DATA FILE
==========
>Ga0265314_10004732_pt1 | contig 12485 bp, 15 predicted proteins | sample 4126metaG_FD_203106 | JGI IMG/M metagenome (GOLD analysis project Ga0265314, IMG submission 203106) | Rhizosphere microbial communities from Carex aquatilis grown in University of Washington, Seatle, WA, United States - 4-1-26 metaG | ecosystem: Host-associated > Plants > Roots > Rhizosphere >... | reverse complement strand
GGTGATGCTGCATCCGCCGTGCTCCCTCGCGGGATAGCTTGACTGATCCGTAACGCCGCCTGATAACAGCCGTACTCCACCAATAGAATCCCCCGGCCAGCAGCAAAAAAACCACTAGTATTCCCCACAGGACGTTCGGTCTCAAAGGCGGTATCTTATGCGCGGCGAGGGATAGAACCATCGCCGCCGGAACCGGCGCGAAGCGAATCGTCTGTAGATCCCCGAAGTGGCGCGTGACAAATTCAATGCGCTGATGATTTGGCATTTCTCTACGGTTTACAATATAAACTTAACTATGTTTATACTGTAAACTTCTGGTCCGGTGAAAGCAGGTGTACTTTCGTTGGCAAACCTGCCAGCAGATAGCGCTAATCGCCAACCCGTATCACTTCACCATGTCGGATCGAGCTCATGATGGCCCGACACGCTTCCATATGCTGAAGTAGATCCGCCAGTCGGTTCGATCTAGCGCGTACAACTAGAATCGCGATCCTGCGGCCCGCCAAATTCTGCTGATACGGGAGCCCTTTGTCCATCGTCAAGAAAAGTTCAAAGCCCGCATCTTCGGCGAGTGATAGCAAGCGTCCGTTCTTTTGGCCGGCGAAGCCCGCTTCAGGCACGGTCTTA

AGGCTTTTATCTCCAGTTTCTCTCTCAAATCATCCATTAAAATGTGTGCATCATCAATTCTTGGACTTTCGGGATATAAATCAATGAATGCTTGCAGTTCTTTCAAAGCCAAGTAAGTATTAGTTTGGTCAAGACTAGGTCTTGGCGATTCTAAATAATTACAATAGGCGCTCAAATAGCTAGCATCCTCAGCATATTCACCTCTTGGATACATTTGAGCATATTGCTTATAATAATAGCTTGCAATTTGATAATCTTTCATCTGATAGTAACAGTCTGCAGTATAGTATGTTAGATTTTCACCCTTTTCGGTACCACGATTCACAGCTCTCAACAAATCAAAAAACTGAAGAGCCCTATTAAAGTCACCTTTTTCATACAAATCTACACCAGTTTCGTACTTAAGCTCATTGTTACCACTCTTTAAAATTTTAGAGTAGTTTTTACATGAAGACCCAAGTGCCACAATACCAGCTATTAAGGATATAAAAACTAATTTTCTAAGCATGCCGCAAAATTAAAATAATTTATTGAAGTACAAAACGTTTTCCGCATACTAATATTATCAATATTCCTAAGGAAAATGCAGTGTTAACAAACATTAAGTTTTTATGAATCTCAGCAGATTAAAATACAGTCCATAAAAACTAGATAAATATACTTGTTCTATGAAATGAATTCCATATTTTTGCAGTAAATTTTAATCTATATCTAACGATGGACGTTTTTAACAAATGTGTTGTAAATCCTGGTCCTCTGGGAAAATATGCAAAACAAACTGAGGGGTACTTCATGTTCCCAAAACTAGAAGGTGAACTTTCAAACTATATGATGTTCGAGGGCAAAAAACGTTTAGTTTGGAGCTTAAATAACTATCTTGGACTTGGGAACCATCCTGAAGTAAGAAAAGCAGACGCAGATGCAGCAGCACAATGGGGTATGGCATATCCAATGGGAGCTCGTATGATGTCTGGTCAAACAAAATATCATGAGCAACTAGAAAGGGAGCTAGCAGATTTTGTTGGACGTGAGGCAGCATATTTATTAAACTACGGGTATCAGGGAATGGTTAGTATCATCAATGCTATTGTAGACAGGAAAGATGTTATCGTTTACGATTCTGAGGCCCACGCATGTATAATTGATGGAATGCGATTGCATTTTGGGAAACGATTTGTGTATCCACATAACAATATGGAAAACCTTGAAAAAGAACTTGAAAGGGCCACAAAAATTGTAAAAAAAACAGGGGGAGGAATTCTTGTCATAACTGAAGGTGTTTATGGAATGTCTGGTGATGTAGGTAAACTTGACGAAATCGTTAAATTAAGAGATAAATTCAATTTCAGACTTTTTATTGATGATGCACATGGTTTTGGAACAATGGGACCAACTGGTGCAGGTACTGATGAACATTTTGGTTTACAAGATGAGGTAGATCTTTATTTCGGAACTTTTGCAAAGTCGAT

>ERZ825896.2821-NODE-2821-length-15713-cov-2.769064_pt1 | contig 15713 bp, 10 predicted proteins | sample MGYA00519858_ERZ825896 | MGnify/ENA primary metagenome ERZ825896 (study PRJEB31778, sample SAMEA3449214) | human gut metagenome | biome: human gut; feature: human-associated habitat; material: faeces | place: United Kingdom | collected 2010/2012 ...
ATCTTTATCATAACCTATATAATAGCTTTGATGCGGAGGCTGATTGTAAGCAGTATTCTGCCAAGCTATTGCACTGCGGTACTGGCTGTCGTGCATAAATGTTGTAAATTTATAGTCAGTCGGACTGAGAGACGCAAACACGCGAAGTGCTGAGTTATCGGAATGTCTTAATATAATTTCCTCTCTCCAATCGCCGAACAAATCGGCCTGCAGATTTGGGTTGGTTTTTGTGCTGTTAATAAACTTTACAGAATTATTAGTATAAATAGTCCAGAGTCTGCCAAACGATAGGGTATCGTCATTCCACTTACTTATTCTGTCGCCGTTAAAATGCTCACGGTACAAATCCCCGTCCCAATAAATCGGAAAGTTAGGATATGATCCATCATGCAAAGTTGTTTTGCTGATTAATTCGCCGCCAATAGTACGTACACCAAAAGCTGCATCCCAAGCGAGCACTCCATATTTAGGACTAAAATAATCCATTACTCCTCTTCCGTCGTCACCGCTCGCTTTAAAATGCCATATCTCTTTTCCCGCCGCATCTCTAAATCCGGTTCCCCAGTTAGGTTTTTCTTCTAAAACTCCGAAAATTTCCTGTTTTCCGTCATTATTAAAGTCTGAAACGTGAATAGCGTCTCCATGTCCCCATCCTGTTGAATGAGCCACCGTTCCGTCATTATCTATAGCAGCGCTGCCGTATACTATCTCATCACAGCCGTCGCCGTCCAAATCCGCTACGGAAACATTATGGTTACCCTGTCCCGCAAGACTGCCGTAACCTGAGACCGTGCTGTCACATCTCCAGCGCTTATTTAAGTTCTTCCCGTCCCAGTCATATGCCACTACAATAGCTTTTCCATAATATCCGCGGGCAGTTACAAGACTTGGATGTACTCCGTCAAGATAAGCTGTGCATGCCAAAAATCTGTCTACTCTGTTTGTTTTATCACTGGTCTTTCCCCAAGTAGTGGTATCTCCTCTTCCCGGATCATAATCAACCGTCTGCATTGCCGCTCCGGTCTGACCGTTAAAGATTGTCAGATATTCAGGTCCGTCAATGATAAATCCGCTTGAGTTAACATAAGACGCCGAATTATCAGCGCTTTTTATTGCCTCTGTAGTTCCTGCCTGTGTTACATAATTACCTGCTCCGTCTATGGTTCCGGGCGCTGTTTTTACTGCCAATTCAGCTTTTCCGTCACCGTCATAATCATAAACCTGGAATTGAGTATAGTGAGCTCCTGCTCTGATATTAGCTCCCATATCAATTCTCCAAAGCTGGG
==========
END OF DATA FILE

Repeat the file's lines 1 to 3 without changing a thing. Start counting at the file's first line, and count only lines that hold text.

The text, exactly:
>Ga0265314_10004732_pt1 | contig 12485 bp, 15 predicted proteins | sample 4126metaG_FD_203106 | JGI IMG/M metagenome (GOLD analysis project Ga0265314, IMG submission 203106) | Rhizosphere microbial communities from Carex aquatilis grown in University of Washington, Seatle, WA, United States - 4-1-26 metaG | ecosystem: Host-associated > Plants > Roots > Rhizosphere >... | reverse complement strand
GGTGATGCTGCATCCGCCGTGCTCCCTCGCGGGATAGCTTGACTGATCCGTAACGCCGCCTGATAACAGCCGTACTCCACCAATAGAATCCCCCGGCCAGCAGCAAAAAAACCACTAGTATTCCCCACAGGACGTTCGGTCTCAAAGGCGGTATCTTATGCGCGGCGAGGGATAGAACCATCGCCGCCGGAACCGGCGCGAAGCGAATCGTCTGTAGATCCCCGAAGTGGCGCGTGACAAATTCAATGCGCTGATGATTTGGCATTTCTCTACGGTTTACAATATAAACTTAACTATGTTTATACTGTAAACTTCTGGTCCGGTGAAAGCAGGTGTACTTTCGTTGGCAAACCTGCCAGCAGATAGCGCTAATCGCCAACCCGTATCACTTCACCATGTCGGATCGAGCTCATGATGGCCCGACACGCTTCCATATGCTGAAGTAGATCCGCCAGTCGGTTCGATCTAGCGCGTACAACTAGAATCGCGATCCTGCGGCCCGCCAAATTCTGCTGATACGGGAGCCCTTTGTCCATCGTCAAGAAAAGTTCAAAGCCCGCATCTTCGGCGAGTGATAGCAAGCGTCCGTTCTTTTGGCCGGCGAAGCCCGCTTCAGGCACGGTCTTA

AGGCTTTTATCTCCAGTTTCTCTCTCAAATCATCCATTAAAATGTGTGCATCATCAATTCTTGGACTTTCGGGATATAAATCAATGAATGCTTGCAGTTCTTTCAAAGCCAAGTAAGTATTAGTTTGGTCAAGACTAGGTCTTGGCGATTCTAAATAATTACAATAGGCGCTCAAATAGCTAGCATCCTCAGCATATTCACCTCTTGGATACATTTGAGCATATTGCTTATAATAATAGCTTGCAATTTGATAATCTTTCATCTGATAGTAACAGTCTGCAGTATAGTATGTTAGATTTTCACCCTTTTCGGTACCACGATTCACAGCTCTCAACAAATCAAAAAACTGAAGAGCCCTATTAAAGTCACCTTTTTCATACAAATCTACACCAGTTTCGTACTTAAGCTCATTGTTACCACTCTTTAAAATTTTAGAGTAGTTTTTACATGAAGACCCAAGTGCCACAATACCAGCTATTAAGGATATAAAAACTAATTTTCTAAGCATGCCGCAAAATTAAAATAATTTATTGAAGTACAAAACGTTTTCCGCATACTAATATTATCAATATTCCTAAGGAAAATGCAGTGTTAACAAACATTAAGTTTTTATGAATCTCAGCAGATTAAAATACAGTCCATAAAAACTAGATAAATATACTTGTTCTATGAAATGAATTCCATATTTTTGCAGTAAATTTTAATCTATATCTAACGATGGACGTTTTTAACAAATGTGTTGTAAATCCTGGTCCTCTGGGAAAATATGCAAAACAAACTGAGGGGTACTTCATGTTCCCAAAACTAGAAGGTGAACTTTCAAACTATATGATGTTCGAGGGCAAAAAACGTTTAGTTTGGAGCTTAAATAACTATCTTGGACTTGGGAACCATCCTGAAGTAAGAAAAGCAGACGCAGATGCAGCAGCACAATGGGGTATGGCATATCCAATGGGAGCTCGTATGATGTCTGGTCAAACAAAATATCATGAGCAACTAGAAAGGGAGCTAGCAGATTTTGTTGGACGTGAGGCAGCATATTTATTAAACTACGGGTATCAGGGAATGGTTAGTATCATCAATGCTATTGTAGACAGGAAAGATGTTATCGTTTACGATTCTGAGGCCCACGCATGTATAATTGATGGAATGCGATTGCATTTTGGGAAACGATTTGTGTATCCACATAACAATATGGAAAACCTTGAAAAAGAACTTGAAAGGGCCACAAAAATTGTAAAAAAAACAGGGGGAGGAATTCTTGTCATAACTGAAGGTGTTTATGGAATGTCTGGTGATGTAGGTAAACTTGACGAAATCGTTAAATTAAGAGATAAATTCAATTTCAGACTTTTTATTGATGATGCACATGGTTTTGGAACAATGGGACCAACTGGTGCAGGTACTGATGAACATTTTGGTTTACAAGATGAGGTAGATCTTTATTTCGGAACTTTTGCAAAGTCGAT